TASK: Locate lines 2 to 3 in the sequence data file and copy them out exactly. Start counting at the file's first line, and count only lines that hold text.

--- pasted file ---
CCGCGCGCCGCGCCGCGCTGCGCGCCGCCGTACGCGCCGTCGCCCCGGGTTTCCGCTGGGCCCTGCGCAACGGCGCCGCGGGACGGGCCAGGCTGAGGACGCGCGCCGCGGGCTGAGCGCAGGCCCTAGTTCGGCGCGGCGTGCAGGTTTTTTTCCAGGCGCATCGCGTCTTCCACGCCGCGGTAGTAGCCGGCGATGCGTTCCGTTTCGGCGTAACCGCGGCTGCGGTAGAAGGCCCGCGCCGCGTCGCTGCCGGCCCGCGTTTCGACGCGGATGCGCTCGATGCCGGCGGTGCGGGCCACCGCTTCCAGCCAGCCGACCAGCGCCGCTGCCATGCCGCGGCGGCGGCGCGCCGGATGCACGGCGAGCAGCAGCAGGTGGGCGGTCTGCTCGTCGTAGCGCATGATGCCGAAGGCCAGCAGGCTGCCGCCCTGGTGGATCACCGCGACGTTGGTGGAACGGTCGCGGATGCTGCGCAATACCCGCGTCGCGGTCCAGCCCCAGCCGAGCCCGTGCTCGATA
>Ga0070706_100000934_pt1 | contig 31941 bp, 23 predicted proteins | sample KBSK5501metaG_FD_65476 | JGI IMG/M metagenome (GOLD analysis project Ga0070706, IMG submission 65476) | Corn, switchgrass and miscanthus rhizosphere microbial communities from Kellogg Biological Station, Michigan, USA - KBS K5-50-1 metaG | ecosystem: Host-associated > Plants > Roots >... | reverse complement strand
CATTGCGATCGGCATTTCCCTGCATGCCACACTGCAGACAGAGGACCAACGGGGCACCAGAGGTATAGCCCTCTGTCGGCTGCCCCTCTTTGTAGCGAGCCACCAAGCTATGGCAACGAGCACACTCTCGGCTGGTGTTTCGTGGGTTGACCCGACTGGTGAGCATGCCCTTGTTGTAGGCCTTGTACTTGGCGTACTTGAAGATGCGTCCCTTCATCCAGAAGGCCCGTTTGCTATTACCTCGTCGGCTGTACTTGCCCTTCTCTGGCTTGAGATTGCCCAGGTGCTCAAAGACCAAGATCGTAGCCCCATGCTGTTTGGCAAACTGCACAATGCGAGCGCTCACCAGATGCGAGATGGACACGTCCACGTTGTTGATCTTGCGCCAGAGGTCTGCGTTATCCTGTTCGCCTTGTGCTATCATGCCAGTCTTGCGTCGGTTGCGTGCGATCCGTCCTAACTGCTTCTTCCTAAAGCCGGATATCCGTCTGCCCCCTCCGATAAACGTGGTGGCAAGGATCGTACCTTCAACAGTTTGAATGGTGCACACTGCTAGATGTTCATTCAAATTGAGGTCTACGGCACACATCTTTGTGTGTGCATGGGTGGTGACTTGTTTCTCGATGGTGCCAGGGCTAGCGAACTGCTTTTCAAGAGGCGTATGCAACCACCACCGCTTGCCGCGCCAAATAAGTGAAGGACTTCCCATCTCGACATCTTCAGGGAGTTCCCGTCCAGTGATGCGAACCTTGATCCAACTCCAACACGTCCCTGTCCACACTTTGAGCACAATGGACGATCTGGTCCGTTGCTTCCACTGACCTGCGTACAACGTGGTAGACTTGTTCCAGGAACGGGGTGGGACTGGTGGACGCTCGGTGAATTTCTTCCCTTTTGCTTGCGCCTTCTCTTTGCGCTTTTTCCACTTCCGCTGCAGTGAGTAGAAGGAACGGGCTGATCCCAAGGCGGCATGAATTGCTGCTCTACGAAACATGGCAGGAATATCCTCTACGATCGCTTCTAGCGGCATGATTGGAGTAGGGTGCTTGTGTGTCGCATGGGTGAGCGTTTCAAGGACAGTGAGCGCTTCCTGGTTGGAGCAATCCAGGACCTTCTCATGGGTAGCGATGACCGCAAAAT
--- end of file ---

>Ga0070706_100000934_pt1 | contig 31941 bp, 23 predicted proteins | sample KBSK5501metaG_FD_65476 | JGI IMG/M metagenome (GOLD analysis project Ga0070706, IMG submission 65476) | Corn, switchgrass and miscanthus rhizosphere microbial communities from Kellogg Biological Station, Michigan, USA - KBS K5-50-1 metaG | ecosystem: Host-associated > Plants > Roots >... | reverse complement strand
CATTGCGATCGGCATTTCCCTGCATGCCACACTGCAGACAGAGGACCAACGGGGCACCAGAGGTATAGCCCTCTGTCGGCTGCCCCTCTTTGTAGCGAGCCACCAAGCTATGGCAACGAGCACACTCTCGGCTGGTGTTTCGTGGGTTGACCCGACTGGTGAGCATGCCCTTGTTGTAGGCCTTGTACTTGGCGTACTTGAAGATGCGTCCCTTCATCCAGAAGGCCCGTTTGCTATTACCTCGTCGGCTGTACTTGCCCTTCTCTGGCTTGAGATTGCCCAGGTGCTCAAAGACCAAGATCGTAGCCCCATGCTGTTTGGCAAACTGCACAATGCGAGCGCTCACCAGATGCGAGATGGACACGTCCACGTTGTTGATCTTGCGCCAGAGGTCTGCGTTATCCTGTTCGCCTTGTGCTATCATGCCAGTCTTGCGTCGGTTGCGTGCGATCCGTCCTAACTGCTTCTTCCTAAAGCCGGATATCCGTCTGCCCCCTCCGATAAACGTGGTGGCAAGGATCGTACCTTCAACAGTTTGAATGGTGCACACTGCTAGATGTTCATTCAAATTGAGGTCTACGGCACACATCTTTGTGTGTGCATGGGTGGTGACTTGTTTCTCGATGGTGCCAGGGCTAGCGAACTGCTTTTCAAGAGGCGTATGCAACCACCACCGCTTGCCGCGCCAAATAAGTGAAGGACTTCCCATCTCGACATCTTCAGGGAGTTCCCGTCCAGTGATGCGAACCTTGATCCAACTCCAACACGTCCCTGTCCACACTTTGAGCACAATGGACGATCTGGTCCGTTGCTTCCACTGACCTGCGTACAACGTGGTAGACTTGTTCCAGGAACGGGGTGGGACTGGTGGACGCTCGGTGAATTTCTTCCCTTTTGCTTGCGCCTTCTCTTTGCGCTTTTTCCACTTCCGCTGCAGTGAGTAGAAGGAACGGGCTGATCCCAAGGCGGCATGAATTGCTGCTCTACGAAACATGGCAGGAATATCCTCTACGATCGCTTCTAGCGGCATGATTGGAGTAGGGTGCTTGTGTGTCGCATGGGTGAGCGTTTCAAGGACAGTGAGCGCTTCCTGGTTGGAGCAATCCAGGACCTTCTCATGGGTAGCGATGACCGCAAAAT